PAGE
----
Photo ID Law Effect Minimal, Says State Coordinator
CHATTANOOGA, Tenn. (AP) - There were few complaints of people being turned away from the polls in Tennessee's general election because they did not have an acceptable photo ID. Yet, opponents of the statute said any disenfranchisement is unacceptable.
State election coordinator Mark Goins told the Chattanooga Times Free Press problems meeting the photo ID requirement on November 6 appeared to be minimal. The final tally of provisional ballots was not yet available. Those are votes cast by residents who can later show a valid photo ID and have their ballot counted.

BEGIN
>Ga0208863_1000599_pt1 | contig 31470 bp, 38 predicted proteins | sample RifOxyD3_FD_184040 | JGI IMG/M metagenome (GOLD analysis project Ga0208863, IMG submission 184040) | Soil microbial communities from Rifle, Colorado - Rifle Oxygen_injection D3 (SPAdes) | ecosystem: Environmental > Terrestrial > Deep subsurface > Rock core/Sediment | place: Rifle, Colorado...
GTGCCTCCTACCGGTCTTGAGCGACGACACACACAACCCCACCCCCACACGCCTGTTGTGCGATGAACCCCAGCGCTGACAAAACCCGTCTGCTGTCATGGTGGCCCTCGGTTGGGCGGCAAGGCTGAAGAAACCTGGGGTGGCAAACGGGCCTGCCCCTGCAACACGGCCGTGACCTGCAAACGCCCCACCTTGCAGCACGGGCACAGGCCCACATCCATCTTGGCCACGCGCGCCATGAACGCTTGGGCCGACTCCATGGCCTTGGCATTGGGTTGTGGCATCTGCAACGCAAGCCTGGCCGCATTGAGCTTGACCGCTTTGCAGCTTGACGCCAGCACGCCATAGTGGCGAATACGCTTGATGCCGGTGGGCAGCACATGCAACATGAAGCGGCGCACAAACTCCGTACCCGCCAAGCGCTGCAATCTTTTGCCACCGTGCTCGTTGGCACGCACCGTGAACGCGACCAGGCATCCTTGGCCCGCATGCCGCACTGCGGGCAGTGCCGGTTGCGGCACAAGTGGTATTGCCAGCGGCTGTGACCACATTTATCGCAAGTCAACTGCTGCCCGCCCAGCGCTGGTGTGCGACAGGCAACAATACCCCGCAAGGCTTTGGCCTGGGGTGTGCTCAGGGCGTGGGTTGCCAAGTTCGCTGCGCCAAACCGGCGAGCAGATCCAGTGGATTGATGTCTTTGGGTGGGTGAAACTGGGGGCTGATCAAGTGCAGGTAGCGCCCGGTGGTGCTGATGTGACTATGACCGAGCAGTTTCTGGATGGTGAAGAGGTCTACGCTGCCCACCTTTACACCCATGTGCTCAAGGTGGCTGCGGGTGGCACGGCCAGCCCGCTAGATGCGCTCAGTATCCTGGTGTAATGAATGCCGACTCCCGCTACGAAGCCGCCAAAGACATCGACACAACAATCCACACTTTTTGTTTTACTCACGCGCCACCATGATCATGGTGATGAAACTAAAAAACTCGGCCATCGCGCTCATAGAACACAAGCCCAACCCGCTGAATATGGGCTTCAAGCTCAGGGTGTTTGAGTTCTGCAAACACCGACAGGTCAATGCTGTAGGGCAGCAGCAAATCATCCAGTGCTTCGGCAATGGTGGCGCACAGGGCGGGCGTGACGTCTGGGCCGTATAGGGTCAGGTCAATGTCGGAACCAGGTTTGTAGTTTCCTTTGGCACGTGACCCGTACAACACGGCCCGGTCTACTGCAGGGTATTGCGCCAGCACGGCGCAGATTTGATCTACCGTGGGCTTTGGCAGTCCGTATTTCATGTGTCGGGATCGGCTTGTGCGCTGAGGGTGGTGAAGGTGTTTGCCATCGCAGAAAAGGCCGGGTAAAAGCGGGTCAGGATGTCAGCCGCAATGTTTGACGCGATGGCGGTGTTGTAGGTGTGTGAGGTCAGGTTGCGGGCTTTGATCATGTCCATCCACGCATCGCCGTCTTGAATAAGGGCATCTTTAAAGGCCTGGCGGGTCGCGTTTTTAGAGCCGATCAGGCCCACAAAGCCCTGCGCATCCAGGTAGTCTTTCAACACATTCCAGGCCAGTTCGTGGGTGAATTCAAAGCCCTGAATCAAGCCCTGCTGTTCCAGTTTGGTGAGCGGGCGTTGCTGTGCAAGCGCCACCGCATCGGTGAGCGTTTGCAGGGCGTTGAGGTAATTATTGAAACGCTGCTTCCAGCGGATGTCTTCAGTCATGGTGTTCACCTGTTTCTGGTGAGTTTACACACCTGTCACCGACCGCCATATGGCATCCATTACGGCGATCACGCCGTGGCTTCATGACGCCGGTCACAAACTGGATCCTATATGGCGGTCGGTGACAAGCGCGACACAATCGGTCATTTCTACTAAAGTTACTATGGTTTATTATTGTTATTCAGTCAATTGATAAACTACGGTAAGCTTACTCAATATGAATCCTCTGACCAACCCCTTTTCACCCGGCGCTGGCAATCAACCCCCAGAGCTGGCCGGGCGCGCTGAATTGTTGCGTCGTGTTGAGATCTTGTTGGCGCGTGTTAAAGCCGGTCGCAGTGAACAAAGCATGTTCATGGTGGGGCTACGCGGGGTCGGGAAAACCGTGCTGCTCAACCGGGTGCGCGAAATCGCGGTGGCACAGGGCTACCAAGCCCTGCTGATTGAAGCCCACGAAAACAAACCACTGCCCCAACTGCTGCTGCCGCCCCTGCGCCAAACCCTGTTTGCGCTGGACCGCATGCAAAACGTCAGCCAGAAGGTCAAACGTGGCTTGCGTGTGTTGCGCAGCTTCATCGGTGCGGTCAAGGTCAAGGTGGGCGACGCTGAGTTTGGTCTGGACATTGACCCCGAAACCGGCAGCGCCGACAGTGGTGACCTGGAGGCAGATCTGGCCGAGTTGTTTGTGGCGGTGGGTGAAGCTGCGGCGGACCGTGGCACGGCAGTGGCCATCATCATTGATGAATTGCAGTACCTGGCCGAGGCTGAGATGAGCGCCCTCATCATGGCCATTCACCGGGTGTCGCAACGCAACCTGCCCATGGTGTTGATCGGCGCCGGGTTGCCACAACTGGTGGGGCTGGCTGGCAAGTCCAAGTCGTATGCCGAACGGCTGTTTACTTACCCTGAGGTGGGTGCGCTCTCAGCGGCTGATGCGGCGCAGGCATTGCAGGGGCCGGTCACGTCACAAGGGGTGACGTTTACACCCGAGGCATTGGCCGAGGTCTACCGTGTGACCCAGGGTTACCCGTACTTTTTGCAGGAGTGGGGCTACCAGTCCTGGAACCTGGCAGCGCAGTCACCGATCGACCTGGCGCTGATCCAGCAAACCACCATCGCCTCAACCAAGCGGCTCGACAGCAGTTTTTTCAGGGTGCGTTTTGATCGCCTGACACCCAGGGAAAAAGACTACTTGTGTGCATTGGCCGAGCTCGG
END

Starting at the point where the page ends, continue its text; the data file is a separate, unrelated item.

Nashville attorney Doug Johnston is arguing against the statute in a case that is now before the Tennessee Supreme Court. He said "not that many" isn't a valid argument when the matter is someone's right to vote.
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